There are also other, more advanced strategic missiles in the North Korean stable, which reportedly include the Taepodong-1 (2,200 km), the BM25 Musudan (4,000 km) and the Taepodong-2 (6,000 km). Some of these may be prototypes in various stages of development. For India, it is prudent to note that the BM25 Musudan can cover north-eastern India from launch pads in North Korea, while the reach of Taepodong-2 from the same locations can stretch across the entire subcontinent. These missiles will certainly be issues of immense concern if they are acquired by Pakistan through China as has been the case in the past.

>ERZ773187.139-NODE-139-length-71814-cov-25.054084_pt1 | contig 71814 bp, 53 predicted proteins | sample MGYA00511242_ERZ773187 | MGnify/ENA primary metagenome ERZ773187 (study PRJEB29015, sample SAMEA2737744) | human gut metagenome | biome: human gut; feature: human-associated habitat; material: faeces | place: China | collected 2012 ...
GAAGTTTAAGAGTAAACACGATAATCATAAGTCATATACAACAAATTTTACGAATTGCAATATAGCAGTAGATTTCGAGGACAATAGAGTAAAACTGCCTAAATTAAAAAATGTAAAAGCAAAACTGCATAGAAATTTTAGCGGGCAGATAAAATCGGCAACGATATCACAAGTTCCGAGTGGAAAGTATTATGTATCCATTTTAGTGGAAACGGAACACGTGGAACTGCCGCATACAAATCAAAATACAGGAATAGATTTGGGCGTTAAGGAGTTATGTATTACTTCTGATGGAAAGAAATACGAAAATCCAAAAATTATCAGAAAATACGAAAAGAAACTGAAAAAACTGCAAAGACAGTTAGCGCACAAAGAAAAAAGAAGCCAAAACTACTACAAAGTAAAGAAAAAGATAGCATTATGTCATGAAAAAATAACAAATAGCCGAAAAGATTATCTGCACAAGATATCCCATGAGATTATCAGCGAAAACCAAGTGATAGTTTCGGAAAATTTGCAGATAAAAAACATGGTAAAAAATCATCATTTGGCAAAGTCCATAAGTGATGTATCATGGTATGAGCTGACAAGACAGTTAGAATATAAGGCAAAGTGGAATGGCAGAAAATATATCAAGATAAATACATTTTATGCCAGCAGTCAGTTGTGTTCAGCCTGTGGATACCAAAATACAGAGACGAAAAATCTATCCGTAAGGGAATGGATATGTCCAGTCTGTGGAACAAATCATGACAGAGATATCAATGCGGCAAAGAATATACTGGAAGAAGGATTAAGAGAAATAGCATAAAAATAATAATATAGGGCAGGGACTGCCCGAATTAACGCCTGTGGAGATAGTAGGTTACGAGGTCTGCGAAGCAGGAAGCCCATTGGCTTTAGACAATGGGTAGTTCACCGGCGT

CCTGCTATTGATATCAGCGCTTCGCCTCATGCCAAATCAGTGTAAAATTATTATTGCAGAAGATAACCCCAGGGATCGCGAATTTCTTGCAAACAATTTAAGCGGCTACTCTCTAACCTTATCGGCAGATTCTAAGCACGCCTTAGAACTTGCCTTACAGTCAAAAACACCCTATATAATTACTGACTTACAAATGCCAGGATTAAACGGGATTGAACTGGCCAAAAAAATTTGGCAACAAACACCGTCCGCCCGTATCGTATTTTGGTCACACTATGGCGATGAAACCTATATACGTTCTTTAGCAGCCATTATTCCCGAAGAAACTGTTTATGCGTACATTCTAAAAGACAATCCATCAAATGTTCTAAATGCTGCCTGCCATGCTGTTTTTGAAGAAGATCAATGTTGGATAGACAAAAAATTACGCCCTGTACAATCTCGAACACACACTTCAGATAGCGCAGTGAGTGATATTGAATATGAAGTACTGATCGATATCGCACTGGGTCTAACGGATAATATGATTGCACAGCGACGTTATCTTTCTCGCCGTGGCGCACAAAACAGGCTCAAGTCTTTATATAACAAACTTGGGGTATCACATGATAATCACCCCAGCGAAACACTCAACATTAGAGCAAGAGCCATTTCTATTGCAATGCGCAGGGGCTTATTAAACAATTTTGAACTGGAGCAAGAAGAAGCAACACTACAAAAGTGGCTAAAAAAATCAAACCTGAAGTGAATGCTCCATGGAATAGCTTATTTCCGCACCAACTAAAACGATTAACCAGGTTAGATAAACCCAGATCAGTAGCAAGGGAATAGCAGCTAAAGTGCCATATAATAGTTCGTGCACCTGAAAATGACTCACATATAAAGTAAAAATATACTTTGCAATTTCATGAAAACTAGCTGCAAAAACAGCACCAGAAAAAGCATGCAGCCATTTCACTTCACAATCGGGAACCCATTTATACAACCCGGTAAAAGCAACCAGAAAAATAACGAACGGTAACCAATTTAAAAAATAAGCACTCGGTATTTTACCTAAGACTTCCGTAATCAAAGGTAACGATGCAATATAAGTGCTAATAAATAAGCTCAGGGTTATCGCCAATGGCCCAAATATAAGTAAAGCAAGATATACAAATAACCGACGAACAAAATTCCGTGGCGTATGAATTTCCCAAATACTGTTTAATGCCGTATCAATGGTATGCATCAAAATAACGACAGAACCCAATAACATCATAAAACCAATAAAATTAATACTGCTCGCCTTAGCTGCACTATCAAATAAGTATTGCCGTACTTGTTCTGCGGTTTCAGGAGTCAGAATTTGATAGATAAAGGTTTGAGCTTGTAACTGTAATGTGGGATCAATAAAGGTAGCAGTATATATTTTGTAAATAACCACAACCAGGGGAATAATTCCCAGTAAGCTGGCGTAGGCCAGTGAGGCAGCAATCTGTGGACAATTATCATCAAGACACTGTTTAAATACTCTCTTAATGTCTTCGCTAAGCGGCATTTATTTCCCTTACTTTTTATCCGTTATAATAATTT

North Korea appears to be in the throes of an internal power play as Kim Jong-un attempts to consolidate his hold over the state on his ascension as the national leader after the death of his father Kim Jong-Il in 2011. Kim Jong-un is said to be a psychologically fraught young princeling with hedonistic tastes, given to outbursts of blind, tearing rage, mannerisms which make him difficult to control and tend to reinforce stereotypes of staple themes for doomsday fiction featuring nuclear and missile-capable states under unstable rogue dictators. So, as a cautionary measure, it is important for India to listen carefully and decipher, as much as possible, the totally incomprehensible outbursts of Kim Jong-un threatening the world with nuclear fire and brimstone if economic sanctions against North Korea are not lifted and suitable concessions granted immediately.